Irish Times, 21/09/2006
Michael McDowell "ranted and raved" to a drunk lorry driver that he had "made ****" of his driveway with a waste skip, a court heard yesterday.
Skip lorry driver Patrick Hayes (37) claimed an angry Minister for Justice made the remark after seeing him trying to manoeuvre his vehicle in the family driveway at Charleston Road, Ranelagh, Dublin, on July 30th, 2005.
Hayes, who admitted he had drunk half a bottle of vodka before going to do the skip job, was yesterday fined €800 and banned from driving for a year arising out of the incident.
Dublin District Court heard when that Mr McDowell saw the damage Hayes was doing with the skip and the lorry, he came out and remonstrated with him.
Mr McDowell then noticed Hayes had drink taken and called the gardaí.
Hayes, in a statement later to gardaí, said Mr McDowell was "ranting and raving" about the damage.
"He said I had made **** of his driveway and who was going to pay for it," Hayes said in the statement, which was read out in court yesterday.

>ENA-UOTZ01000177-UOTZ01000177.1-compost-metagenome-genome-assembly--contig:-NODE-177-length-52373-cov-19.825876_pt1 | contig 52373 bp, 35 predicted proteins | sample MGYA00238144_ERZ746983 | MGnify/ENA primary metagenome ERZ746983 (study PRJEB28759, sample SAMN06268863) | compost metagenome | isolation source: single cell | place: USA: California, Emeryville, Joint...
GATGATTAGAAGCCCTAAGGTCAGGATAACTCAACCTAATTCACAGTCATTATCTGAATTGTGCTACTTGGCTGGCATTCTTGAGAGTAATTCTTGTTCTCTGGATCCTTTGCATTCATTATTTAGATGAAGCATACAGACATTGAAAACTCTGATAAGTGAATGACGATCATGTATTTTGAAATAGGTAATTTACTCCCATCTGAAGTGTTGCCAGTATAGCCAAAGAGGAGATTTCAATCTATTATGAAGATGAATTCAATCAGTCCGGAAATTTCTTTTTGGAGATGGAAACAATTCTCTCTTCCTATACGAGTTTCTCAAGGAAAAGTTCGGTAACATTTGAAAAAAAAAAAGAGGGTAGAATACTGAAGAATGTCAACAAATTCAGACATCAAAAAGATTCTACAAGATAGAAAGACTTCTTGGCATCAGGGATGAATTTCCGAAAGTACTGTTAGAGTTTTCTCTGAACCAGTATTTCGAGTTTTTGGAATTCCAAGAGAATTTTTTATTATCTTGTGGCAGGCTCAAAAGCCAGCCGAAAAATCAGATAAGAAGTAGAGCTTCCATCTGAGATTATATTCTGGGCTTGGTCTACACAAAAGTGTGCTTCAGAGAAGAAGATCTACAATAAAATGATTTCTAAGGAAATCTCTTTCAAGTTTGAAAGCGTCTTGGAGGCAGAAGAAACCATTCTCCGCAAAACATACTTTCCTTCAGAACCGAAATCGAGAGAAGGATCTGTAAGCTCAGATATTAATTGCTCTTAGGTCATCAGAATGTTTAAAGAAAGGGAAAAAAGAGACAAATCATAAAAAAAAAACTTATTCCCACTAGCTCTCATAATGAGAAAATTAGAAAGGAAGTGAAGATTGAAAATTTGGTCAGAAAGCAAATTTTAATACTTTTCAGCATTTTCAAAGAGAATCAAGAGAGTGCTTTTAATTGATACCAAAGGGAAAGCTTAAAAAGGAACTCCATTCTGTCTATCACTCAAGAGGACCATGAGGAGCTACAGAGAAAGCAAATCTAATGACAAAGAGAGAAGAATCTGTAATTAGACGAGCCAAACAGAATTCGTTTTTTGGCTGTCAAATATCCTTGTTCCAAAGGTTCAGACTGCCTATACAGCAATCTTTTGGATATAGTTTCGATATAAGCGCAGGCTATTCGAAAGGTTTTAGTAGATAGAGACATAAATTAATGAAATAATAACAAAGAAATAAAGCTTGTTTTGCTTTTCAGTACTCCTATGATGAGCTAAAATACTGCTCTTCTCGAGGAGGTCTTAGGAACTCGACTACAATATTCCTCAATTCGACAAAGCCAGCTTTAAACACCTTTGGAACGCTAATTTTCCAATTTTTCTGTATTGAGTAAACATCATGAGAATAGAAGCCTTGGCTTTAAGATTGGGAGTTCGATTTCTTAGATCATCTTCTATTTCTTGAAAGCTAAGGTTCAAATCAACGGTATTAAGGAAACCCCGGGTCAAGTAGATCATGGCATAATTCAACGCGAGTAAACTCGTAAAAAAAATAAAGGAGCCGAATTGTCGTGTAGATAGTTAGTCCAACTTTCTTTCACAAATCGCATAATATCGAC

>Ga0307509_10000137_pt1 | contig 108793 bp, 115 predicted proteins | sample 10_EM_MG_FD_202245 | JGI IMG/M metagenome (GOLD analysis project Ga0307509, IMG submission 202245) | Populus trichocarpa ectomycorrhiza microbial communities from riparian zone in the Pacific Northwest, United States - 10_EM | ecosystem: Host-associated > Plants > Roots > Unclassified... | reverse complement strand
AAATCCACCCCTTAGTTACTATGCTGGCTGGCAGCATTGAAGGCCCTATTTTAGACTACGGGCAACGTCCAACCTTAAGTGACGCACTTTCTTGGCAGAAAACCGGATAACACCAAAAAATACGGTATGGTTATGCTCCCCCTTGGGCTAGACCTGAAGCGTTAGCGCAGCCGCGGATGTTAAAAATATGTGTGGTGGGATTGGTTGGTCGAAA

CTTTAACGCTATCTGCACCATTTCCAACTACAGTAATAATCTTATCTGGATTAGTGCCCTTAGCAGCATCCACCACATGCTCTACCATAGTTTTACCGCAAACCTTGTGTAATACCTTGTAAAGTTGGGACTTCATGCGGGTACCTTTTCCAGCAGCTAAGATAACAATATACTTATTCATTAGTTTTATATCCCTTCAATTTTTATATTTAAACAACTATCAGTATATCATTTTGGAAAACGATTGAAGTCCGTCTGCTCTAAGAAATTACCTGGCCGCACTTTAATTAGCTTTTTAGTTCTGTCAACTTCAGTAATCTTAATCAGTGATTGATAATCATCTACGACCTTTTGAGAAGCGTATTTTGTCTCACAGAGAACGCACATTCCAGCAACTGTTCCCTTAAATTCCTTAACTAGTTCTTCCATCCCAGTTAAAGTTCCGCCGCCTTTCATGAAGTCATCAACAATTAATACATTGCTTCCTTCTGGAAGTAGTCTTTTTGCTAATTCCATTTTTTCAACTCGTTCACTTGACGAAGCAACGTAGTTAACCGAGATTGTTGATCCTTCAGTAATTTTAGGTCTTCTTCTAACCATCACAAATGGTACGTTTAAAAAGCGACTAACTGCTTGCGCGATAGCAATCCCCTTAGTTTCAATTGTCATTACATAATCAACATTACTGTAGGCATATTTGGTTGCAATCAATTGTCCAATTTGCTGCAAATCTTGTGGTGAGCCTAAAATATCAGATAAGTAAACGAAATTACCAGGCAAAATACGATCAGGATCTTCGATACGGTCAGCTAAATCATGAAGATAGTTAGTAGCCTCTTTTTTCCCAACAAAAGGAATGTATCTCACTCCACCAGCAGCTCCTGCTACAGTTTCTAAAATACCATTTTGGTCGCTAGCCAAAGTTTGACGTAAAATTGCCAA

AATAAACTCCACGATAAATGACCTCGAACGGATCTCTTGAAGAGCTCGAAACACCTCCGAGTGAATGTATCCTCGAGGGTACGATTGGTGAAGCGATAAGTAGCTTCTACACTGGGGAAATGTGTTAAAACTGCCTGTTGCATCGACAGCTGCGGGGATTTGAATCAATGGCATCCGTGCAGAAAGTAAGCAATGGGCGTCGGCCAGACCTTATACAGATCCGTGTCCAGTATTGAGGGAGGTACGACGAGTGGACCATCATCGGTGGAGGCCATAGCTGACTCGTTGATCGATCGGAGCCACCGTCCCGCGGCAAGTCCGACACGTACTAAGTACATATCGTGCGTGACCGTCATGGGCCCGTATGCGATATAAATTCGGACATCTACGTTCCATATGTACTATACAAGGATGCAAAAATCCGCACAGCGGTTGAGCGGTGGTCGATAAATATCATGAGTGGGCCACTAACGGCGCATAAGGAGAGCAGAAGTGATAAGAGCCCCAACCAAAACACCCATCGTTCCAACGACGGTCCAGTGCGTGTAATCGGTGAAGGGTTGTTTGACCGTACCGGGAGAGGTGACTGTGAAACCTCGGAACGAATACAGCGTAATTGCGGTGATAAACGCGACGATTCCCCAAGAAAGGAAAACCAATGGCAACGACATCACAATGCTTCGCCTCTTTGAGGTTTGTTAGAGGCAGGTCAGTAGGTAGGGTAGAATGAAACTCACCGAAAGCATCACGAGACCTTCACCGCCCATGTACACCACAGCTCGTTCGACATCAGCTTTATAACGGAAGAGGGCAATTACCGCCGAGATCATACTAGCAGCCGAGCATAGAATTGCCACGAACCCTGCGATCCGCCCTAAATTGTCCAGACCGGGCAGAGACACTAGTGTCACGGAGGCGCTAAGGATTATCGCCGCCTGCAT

Hayes, of Ballyfermot Avenue, Dublin, told gardaí that before going to do the McDowell job that day he had drunk half a bottle of vodka and beer.
After his arrest he gave a breath sample with a reading of 66 microgrammes per 100ml of breath, nearly twice the legal limit.
Robert Dore, solicitor for Hayes, argued that for the State to prove the charge, it should have called Mr McDowell as a witness because only he could give evidence as to time of driving, which was critical to the case.
The State was required to prove that Hayes gave a breath sample within three hours of driving and the only evidence of the time of driving was contained in Hayes's own statement which, Mr Dore said, was inadmissible.
This was because the statement, given after he had been through the breath testing procedure, was given without Hayes having been advised of his right to have a lawyer present.
The State solicitor argued that time of driving had been established by gardaí as a result of speaking to Hayes when they arrived at the scene.
Judge Angela Ní Chondúin said she was not relying on Hayes's statement but on the evidence of gardaí.
"I would assume when the Tánaiste made a phone call [to gardaí], they would answer it fairly sharpishly," the judge said.
She gave Hayes two months to pay the fine, or he would serve five days in prison in default.
She also agreed to a defence request to postpone the one-year driving ban to January 1st.
© The Irish Times